Even if LeWitt and Albers are separated by a fundamentally different understanding of their work, what is valid for both artists is their avoidance of any emphatic idea of authorship, their surmounting of any hierarchic model of composition and the way they, in general, objectify the work concept in which a single piece is always part of a long term serial study.

I saw this piece, and instantly set about figuring how a warp like this could be created. I drew a simple draft.

Note, my draft is backwards as the orientation of the work was not most critical in my mind, but the mechanics behind the pattern was. Sol LeWitt increased the black lines by 1 in every block and began his work with a minimum of two blocks. The grid used, was very similar to the one he used for his cubes. Which explains the two black lines around the outside.

From there I decided to build on this pattern principle, I wanted a draft with 200 threads, 10 blocks of 20 threads each and I was home free! Next step was to wind this warp, each set of blocks would require a different number of threads in black and white.

I fashioned my own sectional warping system from a reel that was donated to me by a weaving friend. I used a velvet cantra frame to hold the AVL tension box, and a LeClerc spool rack for the 30 bobbins needed.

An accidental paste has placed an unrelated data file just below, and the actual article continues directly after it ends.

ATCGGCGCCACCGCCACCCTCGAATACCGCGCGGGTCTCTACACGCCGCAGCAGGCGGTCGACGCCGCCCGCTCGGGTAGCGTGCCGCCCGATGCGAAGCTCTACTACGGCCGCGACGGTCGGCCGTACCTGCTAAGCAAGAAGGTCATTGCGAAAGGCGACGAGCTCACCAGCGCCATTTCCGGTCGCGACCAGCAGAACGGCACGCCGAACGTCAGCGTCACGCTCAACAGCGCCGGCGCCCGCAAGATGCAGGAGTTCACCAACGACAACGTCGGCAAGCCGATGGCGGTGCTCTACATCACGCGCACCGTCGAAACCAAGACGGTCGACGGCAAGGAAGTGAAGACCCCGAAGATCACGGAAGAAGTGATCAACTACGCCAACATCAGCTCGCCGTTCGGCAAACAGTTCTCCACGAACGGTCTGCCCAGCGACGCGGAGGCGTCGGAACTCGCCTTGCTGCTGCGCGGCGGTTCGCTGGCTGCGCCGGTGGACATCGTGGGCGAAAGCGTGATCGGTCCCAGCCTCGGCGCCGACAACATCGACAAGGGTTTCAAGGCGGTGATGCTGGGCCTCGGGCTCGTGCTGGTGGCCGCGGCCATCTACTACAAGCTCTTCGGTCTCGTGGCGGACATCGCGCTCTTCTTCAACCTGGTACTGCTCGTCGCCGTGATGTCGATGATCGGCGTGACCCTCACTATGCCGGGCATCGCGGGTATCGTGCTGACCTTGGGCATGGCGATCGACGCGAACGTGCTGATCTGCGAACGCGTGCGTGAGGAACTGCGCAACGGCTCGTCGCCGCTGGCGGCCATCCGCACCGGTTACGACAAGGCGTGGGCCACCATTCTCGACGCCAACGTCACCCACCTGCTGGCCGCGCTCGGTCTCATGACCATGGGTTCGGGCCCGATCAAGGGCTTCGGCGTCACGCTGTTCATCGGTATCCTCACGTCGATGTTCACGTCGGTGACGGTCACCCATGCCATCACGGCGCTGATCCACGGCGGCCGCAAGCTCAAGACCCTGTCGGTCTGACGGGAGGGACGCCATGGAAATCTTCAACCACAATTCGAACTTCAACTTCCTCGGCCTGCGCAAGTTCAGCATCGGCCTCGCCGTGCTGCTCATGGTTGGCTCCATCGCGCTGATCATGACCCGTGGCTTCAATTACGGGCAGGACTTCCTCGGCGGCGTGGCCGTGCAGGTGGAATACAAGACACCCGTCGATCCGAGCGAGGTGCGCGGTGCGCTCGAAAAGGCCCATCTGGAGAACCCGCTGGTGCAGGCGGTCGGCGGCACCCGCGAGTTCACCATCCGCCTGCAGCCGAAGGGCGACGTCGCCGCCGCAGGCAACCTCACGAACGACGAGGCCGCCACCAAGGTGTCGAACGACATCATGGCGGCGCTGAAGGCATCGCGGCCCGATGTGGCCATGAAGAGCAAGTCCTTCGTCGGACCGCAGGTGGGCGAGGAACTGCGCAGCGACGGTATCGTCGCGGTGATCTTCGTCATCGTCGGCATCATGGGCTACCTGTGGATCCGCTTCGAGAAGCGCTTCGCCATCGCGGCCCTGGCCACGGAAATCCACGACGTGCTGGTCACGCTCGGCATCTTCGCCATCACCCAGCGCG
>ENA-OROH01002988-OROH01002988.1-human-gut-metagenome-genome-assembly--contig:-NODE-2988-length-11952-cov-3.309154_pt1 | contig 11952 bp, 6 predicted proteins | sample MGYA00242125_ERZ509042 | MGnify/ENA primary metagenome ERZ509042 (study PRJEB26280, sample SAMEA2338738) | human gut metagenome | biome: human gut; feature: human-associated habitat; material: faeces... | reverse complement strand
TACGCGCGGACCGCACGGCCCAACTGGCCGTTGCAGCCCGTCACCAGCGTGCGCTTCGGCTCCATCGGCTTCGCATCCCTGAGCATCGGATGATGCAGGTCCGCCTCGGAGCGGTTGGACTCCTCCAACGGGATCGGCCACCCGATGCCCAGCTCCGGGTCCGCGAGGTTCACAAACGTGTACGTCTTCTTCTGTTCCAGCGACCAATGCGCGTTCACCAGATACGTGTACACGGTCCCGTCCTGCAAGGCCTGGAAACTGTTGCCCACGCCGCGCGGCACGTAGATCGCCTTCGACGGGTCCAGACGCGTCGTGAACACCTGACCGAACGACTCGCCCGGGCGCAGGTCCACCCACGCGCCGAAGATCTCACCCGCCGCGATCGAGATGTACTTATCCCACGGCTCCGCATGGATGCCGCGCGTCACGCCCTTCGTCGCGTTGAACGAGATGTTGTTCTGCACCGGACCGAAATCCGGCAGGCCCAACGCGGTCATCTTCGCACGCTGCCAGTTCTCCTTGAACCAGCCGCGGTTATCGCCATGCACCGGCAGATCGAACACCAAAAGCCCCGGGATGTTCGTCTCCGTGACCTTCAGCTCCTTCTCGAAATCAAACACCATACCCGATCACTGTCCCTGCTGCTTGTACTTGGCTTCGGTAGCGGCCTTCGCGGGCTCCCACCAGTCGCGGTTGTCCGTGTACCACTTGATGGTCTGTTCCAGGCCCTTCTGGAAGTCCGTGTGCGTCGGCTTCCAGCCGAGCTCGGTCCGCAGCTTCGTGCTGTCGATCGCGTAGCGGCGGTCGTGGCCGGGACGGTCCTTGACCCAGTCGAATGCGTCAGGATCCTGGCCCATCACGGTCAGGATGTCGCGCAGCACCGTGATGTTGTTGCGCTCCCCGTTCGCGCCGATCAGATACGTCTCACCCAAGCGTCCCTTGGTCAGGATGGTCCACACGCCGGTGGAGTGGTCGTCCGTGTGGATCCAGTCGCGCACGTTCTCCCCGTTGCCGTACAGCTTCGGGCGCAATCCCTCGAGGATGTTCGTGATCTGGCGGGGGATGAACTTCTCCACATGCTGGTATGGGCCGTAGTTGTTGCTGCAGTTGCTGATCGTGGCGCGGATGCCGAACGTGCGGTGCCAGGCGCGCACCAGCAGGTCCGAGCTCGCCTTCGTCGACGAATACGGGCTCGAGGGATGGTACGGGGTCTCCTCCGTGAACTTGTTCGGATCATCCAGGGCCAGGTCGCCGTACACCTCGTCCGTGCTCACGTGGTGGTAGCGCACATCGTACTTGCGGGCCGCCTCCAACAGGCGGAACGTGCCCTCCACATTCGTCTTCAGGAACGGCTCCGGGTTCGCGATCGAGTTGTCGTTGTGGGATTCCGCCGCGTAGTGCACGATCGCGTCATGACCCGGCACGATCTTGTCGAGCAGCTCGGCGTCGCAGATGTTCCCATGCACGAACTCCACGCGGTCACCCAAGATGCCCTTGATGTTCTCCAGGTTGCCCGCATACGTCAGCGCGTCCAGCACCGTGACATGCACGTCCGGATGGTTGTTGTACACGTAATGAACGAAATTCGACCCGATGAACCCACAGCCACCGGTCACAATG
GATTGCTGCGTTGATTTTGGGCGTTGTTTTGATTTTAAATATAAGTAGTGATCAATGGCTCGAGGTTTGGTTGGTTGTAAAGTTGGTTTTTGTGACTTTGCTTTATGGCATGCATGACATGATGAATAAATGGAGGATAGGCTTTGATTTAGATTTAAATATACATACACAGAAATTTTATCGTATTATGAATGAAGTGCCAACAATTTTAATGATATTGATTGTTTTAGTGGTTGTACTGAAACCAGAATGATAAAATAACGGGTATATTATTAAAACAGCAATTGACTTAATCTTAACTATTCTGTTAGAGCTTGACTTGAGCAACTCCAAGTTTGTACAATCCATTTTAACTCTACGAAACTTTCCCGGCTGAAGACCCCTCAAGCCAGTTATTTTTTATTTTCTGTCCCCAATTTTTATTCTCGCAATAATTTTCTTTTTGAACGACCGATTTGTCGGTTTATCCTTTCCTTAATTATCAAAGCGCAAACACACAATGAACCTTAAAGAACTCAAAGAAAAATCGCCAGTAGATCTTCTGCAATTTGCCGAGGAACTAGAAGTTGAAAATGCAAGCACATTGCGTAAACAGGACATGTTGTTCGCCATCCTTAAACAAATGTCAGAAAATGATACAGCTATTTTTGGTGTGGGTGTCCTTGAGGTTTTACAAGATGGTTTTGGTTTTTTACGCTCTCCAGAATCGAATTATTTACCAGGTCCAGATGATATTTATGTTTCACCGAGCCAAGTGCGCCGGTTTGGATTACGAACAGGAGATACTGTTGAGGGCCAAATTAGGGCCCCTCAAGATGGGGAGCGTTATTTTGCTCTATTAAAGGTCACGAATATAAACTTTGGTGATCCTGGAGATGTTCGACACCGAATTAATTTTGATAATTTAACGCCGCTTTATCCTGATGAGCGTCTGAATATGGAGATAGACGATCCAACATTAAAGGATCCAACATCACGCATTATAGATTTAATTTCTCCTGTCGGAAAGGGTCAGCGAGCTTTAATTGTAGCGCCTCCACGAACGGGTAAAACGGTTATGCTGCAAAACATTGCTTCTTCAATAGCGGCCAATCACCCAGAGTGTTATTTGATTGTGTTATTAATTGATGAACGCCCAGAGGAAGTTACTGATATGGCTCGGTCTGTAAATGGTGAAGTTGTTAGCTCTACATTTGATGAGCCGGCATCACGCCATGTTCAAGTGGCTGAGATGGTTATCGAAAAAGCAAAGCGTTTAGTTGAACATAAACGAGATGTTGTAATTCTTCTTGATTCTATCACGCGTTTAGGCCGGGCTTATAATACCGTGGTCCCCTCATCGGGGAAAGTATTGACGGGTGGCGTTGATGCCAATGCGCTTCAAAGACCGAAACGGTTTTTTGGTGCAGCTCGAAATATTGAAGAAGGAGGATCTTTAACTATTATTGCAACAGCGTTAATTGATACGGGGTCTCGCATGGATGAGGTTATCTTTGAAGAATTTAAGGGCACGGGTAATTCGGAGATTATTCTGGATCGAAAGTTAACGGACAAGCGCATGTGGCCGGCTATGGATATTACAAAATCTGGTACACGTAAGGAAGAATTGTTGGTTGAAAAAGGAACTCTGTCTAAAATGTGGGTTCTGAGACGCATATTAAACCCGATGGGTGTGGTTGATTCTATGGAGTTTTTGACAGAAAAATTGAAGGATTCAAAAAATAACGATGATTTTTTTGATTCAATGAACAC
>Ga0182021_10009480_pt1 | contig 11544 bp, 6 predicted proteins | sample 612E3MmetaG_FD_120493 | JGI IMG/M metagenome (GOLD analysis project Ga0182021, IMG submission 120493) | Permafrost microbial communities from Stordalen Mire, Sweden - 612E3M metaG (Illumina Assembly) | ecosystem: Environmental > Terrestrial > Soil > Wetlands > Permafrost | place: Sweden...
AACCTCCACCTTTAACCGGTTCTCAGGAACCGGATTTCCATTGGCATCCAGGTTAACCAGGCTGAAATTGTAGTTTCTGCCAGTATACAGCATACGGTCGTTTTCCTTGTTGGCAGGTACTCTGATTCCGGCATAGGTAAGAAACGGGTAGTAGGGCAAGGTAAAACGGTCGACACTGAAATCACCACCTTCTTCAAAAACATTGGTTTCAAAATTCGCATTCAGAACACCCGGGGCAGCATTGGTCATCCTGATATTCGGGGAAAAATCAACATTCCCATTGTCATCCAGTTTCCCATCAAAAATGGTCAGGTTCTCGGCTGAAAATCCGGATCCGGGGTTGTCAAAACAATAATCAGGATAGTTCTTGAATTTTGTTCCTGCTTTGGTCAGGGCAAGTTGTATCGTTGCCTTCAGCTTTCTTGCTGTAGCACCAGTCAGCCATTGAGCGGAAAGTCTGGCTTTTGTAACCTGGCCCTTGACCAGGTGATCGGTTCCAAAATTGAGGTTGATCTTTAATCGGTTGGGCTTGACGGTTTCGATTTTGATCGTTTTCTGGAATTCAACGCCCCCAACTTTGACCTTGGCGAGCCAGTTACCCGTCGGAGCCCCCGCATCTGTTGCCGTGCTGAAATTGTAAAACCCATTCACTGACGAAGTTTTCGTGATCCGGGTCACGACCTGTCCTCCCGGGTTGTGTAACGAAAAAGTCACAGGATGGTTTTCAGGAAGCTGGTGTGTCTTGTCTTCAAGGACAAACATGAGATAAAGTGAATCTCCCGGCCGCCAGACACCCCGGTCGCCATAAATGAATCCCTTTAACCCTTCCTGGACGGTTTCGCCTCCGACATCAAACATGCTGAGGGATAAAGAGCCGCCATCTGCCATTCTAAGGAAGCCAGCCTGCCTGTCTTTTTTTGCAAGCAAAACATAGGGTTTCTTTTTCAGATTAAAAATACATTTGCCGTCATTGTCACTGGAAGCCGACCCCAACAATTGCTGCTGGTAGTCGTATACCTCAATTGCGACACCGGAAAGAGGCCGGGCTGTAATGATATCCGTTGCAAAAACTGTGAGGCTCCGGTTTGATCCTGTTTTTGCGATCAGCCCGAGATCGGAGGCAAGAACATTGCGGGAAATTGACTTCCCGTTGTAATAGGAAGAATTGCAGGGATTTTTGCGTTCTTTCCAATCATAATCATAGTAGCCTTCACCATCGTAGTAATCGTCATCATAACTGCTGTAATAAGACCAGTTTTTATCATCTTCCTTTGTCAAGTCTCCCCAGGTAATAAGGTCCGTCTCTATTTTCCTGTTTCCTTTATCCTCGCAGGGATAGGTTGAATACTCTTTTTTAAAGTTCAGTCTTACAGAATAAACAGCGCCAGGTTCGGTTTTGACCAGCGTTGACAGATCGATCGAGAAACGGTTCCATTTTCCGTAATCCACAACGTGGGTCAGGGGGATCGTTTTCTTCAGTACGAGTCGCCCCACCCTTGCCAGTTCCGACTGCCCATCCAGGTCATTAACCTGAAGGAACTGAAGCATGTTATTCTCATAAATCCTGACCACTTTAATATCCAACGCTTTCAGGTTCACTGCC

Yes, I am an engineer and I think of these types of things often.

I then transferred the warp from the reel to the Ashford Katie loom I was going to weave it on.

I threaded the 8 shafts in a straight threading keeping my options open for structure changes.

The reed in the loom is a 10 dpi read and I sleyed it at two threads per dent. Warp was composed of 10/2 cotton in black and white. One of the first things that I noticed, if the sleying/threading was not correct, all of the black threads would not rise to the top at the same time. This was a clue to go back and double check my work. I found the warp quick to proof in this way.

My first sample was woven in a plain weave with a sett of 20 ends per inch,  half the threads up on each throw of the shuttle. It was easy to start with the white on the left and know which lever to throw with each pass, until you began to add the black. Then I needed to check what the last throw was to determine the next. In my zeal to finish the sample, Ihad abandoned the draft, and resorted to looking and counting. In some ways it was slow going, the piece took about 4 hours to weave only because I made mistakes and had to undo and redo my work. What did I gain from this approach, more of a reliance on what my eyes saw in the cloth versus what the draft said to do. Some of the first steps in design on the loom.

From the photo of the loom you can see I wove this piece outside while camping.

What troubled me about the piece was that it was not square, each block was taller than long, the sett was quite loose for the thread. The loom is only 12 inches wide, lowering the sett was not a practical solution for this loom.

For the second sample I chose to switch to a twill structure which allowed the threads to collapse down on each other a bit more. I measured the block and I was very close to square, I felt it was close enough to continue.

During this weaving I made note that if I was not careful with the levers, and picked a 2&7 combination instead of 2&5, I began to see a log cabin or shadow weave variation appear in the warp. Twice, I needed to unweave large sections of the warp to remove this undesirable optical effect.

Here are the two finished samples side by side: